Metro officials came under fire from the agency's safety committee on Thursday for having employees work long overtime hours, with some logging as many as 16 hours per day for weeks on end.
"After so many days, people really do need to take a day off," Metro board member Mortimer Downey said.
The concerns were raised in response to a story in the Monday issue of The Washington Examiner that found the 10 employees who logged the most extra hours in January and February all worked more than an extra full-time job's worth of overtime on top of their regular schedules.
|Safety equipment hits track equipment|
|Metro safety equipment struck other equipment it was supposed to help safeguard on the Red Line early Thursday, the agency said.|
|Two flat train cars carrying pump and water equipment struck a contractor's grinding machine around 2 a.m. outside the Medical Center stop, Metro Chief Safety Officer James Dougherty said.|
|No workers were reported injured in the low-speed crash, he said. It was not immediately clear how much damage it caused when the pump equipment traveling about 3 to 5 mph hit the stationary grinder. The grinder's door where the operator sits was damaged, Dougherty said.|
|The pump mechanism is supposed to work closely with the grinder to keep the area moist to prevent dust and sparks as the machine grinds down the rail during the track work.|
|But they are not supposed to hit each other. Dougherty said investigators are trying to determine where the breakdown happened, such as looking at whether hand signals were properly used. -- Kytja Weir|
One construction inspector earned more than $32,000 in two months by working the equivalent of 16-hour days every single day in the period for which Metro provided data.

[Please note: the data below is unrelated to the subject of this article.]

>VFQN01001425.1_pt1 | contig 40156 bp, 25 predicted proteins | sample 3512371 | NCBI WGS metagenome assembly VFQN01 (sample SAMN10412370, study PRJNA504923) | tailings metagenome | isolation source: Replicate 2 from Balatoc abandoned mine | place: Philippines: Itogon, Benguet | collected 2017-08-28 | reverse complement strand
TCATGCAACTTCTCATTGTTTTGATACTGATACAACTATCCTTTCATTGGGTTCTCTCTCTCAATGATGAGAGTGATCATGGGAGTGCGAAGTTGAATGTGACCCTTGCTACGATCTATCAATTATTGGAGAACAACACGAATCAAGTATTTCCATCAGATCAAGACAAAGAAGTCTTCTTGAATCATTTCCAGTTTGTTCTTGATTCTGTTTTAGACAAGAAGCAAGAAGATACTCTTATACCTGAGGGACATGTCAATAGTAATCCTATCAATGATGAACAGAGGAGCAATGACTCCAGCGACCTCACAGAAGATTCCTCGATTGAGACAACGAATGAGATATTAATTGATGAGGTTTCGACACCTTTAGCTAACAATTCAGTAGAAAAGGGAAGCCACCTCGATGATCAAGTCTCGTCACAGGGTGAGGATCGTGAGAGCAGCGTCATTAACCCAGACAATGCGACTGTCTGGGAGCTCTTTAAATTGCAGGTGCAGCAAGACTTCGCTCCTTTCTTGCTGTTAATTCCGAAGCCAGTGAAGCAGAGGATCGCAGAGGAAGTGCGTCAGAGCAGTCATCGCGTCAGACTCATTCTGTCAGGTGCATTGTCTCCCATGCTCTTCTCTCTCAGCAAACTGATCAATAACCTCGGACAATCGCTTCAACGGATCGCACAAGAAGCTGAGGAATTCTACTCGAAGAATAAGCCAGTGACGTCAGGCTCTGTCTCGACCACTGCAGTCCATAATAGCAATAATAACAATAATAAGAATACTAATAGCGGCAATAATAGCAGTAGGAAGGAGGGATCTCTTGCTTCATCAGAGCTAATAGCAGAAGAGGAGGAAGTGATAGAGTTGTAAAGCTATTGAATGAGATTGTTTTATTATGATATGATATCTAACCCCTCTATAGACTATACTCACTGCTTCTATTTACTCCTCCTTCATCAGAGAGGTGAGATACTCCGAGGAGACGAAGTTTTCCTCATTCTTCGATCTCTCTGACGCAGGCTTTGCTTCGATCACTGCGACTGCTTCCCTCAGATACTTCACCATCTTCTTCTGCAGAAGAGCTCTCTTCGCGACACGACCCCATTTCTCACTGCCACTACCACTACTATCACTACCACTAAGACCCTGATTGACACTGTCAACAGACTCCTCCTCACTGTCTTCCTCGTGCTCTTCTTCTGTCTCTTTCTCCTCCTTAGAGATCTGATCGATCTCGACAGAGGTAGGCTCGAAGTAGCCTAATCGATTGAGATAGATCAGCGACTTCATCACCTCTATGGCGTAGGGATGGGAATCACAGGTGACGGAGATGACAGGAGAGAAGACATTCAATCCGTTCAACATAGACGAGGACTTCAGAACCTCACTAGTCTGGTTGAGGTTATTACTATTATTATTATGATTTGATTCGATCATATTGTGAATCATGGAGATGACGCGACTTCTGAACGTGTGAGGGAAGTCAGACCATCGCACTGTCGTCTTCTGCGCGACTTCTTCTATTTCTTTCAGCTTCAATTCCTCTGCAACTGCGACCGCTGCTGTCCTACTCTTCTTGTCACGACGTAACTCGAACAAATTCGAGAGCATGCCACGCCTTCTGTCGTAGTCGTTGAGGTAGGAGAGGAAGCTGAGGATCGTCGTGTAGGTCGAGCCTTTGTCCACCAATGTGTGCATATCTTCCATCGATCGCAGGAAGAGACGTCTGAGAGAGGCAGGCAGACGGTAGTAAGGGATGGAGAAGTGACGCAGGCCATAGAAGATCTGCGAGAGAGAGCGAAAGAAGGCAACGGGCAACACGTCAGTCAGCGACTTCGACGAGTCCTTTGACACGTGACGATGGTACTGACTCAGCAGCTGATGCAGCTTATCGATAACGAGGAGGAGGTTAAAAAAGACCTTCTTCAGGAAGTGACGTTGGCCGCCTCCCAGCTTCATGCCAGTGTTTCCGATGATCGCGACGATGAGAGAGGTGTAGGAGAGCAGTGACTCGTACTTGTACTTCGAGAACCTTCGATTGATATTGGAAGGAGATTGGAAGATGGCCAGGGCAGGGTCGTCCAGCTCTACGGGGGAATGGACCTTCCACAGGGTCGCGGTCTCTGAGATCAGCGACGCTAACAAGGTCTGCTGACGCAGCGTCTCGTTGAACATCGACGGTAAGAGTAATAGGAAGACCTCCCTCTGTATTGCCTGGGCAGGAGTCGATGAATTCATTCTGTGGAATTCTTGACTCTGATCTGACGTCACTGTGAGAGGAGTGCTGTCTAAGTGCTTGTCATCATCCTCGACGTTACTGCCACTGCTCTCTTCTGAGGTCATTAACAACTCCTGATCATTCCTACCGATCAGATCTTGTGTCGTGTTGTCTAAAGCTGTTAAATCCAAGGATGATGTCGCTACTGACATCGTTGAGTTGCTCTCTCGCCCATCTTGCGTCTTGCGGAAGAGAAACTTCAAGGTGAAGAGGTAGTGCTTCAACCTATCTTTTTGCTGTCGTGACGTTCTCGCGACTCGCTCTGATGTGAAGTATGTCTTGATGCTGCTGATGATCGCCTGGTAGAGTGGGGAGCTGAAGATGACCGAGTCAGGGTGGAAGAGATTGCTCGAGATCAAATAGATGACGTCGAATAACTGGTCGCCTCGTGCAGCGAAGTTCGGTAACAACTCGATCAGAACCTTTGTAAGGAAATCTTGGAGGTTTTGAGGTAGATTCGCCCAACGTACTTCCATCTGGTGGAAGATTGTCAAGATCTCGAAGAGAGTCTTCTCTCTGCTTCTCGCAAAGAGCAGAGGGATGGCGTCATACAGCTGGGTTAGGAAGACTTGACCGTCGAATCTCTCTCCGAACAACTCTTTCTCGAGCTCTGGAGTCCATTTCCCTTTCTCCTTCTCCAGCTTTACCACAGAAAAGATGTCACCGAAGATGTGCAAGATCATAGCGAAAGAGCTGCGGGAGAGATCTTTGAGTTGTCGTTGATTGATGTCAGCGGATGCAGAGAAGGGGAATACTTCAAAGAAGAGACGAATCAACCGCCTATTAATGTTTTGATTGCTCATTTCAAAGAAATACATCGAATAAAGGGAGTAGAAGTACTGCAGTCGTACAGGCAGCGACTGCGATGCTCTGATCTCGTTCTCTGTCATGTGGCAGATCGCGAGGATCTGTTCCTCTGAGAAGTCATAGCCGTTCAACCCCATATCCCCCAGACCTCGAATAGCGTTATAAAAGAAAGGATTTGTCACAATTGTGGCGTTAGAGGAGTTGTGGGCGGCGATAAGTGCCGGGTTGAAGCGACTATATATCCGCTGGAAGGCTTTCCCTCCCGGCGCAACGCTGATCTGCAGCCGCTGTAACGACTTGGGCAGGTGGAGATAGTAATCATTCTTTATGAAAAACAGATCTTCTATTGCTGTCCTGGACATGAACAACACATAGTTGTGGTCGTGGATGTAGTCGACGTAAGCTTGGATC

Metro Deputy General Manager Dave Kubicek said the long hours were needed to help the short-staffed agency meet safety recommendations from the National Transportation Safety Board.
But board members said they worried that those efforts might be putting workers and the system more at risk unless action was taken.
"We'll have recommendations in this area if we don't do it," Downey said.
It also became clear on Thursday that the full cost of all the overtime is not known even inside Metro. The agency spent $62 million on overtime through March, exceeding the $48 million budgeted for the entire year even though three months of the fiscal year remain, said Chief Financial Officer Carol Dillon Kissal.
However, that covers only the operating budget. Overtime on capital projects, such as track work or major upgrades, is not included in those figures nor broken out in the capital budget.
"So it's basically buried in the capital budget?" Downey asked.
Downey, chairman of the agency's safety committee, said the primary concern about overtime was not the financial effect but rather the safety implications. The issue is especially important to the former U.S. deputy secretary of transportation, who helped make some of the federal rules for worker fatigue in other transportation modes.
"When I hear someone is working 16 hour days, seven days a week, well, that's a recipe for disaster," Downey said in an interview after the meeting.
There are no federal rules for how many hours a transit worker can log before needing time off. Kubicek said the general rule of thumb for track workers is 16 hours. But there is no limit on how many consecutive days they can work, he said.
Metro officials repeatedly noted that construction inspectors and track work supervisors, who made up eight of the top 10 overtime workers, don't do manual labor.
But Downey said the issue is mental. If you look at the research, he said, people start to lose clarity and focus after 13 or 14 hours of work yet often don't realize it. Fatigued inspectors may be just as much of a safety problem if their jobs are to make sure the work is done correctly, he said.